Source: Seamus Connolly - here and there
The Earl Grey
A James Hill tune. As far as I know, it should be spelt "Grey". Like a lot of his other compositions (e.g. The Hawk), this was named after a pub. For more info see http://www.ibiblio.org/fiddlers/EA_EG.htm.
Come on Dow this just has to be a cup of tea - don’t care what the Fiddler’s Companion says. Anyone else for a cuppa :)
Yeah, the prime minister and this tune were both named after the tea :-) Hey you’ve just given me a great idea for a set: this, into that reel that’s a bit like the Merry Harriers - https://thesession.org/tunes/3038.
I prefer Lady Grey to the Earl, less of the old cigar and a touch of citrus…
I prefer black coffee :-)
If it’s preference were on about ~ a good rum will do nicely… :-|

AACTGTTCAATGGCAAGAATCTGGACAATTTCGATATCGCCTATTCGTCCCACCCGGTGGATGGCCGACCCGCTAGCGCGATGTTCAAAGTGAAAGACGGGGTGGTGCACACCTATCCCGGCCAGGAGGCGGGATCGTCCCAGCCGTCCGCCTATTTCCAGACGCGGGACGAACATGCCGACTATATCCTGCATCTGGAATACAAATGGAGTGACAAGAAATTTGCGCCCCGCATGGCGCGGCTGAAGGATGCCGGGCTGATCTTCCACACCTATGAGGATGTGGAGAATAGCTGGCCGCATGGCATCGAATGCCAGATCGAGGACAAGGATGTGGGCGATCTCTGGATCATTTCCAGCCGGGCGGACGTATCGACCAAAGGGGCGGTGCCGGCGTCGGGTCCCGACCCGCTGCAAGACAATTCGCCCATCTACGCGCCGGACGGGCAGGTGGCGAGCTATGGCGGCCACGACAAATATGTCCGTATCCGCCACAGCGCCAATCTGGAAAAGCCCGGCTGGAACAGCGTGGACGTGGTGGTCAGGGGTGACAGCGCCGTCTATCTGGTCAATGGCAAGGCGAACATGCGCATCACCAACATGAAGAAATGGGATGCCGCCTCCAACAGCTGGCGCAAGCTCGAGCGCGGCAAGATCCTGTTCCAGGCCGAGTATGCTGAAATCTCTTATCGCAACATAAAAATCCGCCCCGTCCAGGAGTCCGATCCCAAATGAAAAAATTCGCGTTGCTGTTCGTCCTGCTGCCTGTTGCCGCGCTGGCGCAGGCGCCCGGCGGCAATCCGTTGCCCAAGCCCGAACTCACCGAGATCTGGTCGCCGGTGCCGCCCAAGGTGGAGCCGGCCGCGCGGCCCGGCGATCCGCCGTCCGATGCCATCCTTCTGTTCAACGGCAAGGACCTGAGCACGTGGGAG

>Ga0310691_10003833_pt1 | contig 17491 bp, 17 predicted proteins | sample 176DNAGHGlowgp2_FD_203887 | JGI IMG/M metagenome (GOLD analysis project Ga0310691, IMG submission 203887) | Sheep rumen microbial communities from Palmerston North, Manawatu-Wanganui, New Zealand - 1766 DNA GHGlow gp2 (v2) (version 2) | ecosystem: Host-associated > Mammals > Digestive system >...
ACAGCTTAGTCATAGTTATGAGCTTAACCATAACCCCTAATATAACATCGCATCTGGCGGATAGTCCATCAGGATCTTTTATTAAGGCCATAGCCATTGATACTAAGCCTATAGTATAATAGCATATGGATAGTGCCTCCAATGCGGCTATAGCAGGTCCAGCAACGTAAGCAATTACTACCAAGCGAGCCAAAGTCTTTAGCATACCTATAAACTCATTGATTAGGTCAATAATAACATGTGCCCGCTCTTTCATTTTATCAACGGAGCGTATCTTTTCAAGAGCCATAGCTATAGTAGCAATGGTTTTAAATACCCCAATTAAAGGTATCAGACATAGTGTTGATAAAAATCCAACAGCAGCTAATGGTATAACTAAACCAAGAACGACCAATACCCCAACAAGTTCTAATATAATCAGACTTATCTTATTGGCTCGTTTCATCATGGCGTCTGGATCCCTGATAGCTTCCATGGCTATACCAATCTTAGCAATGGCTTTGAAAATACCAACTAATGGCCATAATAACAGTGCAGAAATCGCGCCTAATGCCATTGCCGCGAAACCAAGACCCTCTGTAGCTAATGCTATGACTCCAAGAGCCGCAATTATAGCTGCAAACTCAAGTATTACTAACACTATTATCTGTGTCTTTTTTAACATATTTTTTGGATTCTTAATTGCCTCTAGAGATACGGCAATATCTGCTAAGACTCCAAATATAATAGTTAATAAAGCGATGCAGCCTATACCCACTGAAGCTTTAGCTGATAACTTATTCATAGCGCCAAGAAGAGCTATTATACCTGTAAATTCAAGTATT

“Earl Grey Strathspey” ~ as notated / played by James Scott Skinner
Composer: James Hill
Manuscript date: 1900
The link above is to a manuscript copy for the tune, the final draft, written in the hand of Gavin Greig for inclusion in Scott Skinner’s collection, page 94, of "The Harp and Claymore Collection", as provided to the publisher Bayley and Ferguson, of London and Glasgow…
Aaahhh, I’m sure feasting my eyes on that beautiful old manuscript just added a few hours onto my life.
Dorian Gray,, oops, I mean Grey, no, really, I mean ‘Dow’…
I was horrified today to find a grEy hair on my arm. Well actually it was a white albino hair, but if I’d said that straight away I wouldn’t have been able to tell you it was grEy. Good job it was a hair and not a hare.
Hair, hare, here and there
Seamus Connolly, if you dare
Earl Grey we’ll have a cup
Just pour it in and stir it up
Cup of tea
For me and ‘c’
And a drop of rum
We’ll have a dance
And a song or two
Or just give us a tune
Good tune. Angels play this as a flat Cumbrian hornpipe and link it with Whitehaven Volunteers for the Gay Gordons.
It fairly rocks along.
Angels of the North
Key signature: G Major
Submitted on November 6th 2006 by ceolachan.